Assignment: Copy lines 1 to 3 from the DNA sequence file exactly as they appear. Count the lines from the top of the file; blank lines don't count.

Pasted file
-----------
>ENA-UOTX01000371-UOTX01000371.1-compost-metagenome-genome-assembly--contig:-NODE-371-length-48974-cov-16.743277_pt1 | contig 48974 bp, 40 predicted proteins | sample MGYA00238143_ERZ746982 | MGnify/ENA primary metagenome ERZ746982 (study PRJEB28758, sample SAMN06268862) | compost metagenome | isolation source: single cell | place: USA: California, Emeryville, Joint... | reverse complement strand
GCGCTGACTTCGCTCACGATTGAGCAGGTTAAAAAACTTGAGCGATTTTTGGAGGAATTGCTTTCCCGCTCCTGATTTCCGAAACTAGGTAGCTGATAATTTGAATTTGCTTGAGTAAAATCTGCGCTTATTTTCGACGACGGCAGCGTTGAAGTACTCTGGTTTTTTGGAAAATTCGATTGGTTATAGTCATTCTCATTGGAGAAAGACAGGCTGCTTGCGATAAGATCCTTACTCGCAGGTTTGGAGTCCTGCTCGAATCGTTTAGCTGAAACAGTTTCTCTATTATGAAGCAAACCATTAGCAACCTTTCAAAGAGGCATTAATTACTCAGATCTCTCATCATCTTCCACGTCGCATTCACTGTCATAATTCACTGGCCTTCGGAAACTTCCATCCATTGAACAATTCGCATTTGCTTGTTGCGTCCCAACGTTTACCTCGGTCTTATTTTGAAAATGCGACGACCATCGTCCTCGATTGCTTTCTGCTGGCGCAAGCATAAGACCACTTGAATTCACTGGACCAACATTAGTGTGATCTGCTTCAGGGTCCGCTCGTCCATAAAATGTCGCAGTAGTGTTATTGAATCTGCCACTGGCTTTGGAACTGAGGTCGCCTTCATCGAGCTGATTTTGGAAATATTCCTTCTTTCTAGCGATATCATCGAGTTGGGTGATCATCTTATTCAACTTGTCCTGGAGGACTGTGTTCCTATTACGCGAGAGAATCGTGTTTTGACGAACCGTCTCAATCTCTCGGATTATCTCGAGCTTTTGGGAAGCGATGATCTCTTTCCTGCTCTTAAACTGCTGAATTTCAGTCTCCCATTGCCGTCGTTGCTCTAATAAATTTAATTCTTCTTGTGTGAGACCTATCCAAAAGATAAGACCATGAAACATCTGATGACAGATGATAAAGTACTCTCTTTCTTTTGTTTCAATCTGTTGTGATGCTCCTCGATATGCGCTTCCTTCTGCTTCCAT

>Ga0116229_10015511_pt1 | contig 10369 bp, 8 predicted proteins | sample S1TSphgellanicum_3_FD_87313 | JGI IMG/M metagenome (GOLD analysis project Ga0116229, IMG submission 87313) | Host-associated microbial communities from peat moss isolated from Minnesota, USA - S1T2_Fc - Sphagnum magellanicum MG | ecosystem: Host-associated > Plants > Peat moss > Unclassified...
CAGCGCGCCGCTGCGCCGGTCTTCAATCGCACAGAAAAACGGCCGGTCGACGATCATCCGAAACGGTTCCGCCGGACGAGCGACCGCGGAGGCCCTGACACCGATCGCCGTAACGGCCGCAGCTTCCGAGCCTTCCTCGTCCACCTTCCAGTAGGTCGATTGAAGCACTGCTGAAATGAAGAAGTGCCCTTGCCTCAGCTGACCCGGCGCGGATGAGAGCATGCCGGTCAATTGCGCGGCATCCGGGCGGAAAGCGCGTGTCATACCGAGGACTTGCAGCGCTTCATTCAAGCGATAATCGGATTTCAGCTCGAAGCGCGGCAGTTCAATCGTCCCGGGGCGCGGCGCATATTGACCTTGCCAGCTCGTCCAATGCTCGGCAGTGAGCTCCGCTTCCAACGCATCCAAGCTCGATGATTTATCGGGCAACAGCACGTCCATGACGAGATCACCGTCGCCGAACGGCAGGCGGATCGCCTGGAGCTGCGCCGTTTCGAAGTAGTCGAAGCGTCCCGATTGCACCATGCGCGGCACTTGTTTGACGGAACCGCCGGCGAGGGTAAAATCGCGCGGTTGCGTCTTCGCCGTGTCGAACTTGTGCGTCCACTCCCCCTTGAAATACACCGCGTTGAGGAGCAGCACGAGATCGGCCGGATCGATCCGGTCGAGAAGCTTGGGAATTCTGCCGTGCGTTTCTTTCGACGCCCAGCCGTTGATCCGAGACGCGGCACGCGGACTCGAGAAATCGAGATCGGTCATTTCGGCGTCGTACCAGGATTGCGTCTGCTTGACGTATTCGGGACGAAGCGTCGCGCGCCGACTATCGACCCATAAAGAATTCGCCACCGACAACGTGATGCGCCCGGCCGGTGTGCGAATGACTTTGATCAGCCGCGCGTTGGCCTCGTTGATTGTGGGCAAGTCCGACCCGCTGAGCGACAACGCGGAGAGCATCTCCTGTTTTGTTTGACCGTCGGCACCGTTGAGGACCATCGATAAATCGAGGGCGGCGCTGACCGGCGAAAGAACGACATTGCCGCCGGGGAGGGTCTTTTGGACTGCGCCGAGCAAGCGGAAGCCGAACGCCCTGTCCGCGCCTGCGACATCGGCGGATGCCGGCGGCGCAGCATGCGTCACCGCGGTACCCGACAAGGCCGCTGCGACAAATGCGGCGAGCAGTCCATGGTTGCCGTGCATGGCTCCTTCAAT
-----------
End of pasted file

>ENA-UOTX01000371-UOTX01000371.1-compost-metagenome-genome-assembly--contig:-NODE-371-length-48974-cov-16.743277_pt1 | contig 48974 bp, 40 predicted proteins | sample MGYA00238143_ERZ746982 | MGnify/ENA primary metagenome ERZ746982 (study PRJEB28758, sample SAMN06268862) | compost metagenome | isolation source: single cell | place: USA: California, Emeryville, Joint... | reverse complement strand
GCGCTGACTTCGCTCACGATTGAGCAGGTTAAAAAACTTGAGCGATTTTTGGAGGAATTGCTTTCCCGCTCCTGATTTCCGAAACTAGGTAGCTGATAATTTGAATTTGCTTGAGTAAAATCTGCGCTTATTTTCGACGACGGCAGCGTTGAAGTACTCTGGTTTTTTGGAAAATTCGATTGGTTATAGTCATTCTCATTGGAGAAAGACAGGCTGCTTGCGATAAGATCCTTACTCGCAGGTTTGGAGTCCTGCTCGAATCGTTTAGCTGAAACAGTTTCTCTATTATGAAGCAAACCATTAGCAACCTTTCAAAGAGGCATTAATTACTCAGATCTCTCATCATCTTCCACGTCGCATTCACTGTCATAATTCACTGGCCTTCGGAAACTTCCATCCATTGAACAATTCGCATTTGCTTGTTGCGTCCCAACGTTTACCTCGGTCTTATTTTGAAAATGCGACGACCATCGTCCTCGATTGCTTTCTGCTGGCGCAAGCATAAGACCACTTGAATTCACTGGACCAACATTAGTGTGATCTGCTTCAGGGTCCGCTCGTCCATAAAATGTCGCAGTAGTGTTATTGAATCTGCCACTGGCTTTGGAACTGAGGTCGCCTTCATCGAGCTGATTTTGGAAATATTCCTTCTTTCTAGCGATATCATCGAGTTGGGTGATCATCTTATTCAACTTGTCCTGGAGGACTGTGTTCCTATTACGCGAGAGAATCGTGTTTTGACGAACCGTCTCAATCTCTCGGATTATCTCGAGCTTTTGGGAAGCGATGATCTCTTTCCTGCTCTTAAACTGCTGAATTTCAGTCTCCCATTGCCGTCGTTGCTCTAATAAATTTAATTCTTCTTGTGTGAGACCTATCCAAAAGATAAGACCATGAAACATCTGATGACAGATGATAAAGTACTCTCTTTCTTTTGTTTCAATCTGTTGTGATGCTCCTCGATATGCGCTTCCTTCTGCTTCCAT

>Ga0116229_10015511_pt1 | contig 10369 bp, 8 predicted proteins | sample S1TSphgellanicum_3_FD_87313 | JGI IMG/M metagenome (GOLD analysis project Ga0116229, IMG submission 87313) | Host-associated microbial communities from peat moss isolated from Minnesota, USA - S1T2_Fc - Sphagnum magellanicum MG | ecosystem: Host-associated > Plants > Peat moss > Unclassified...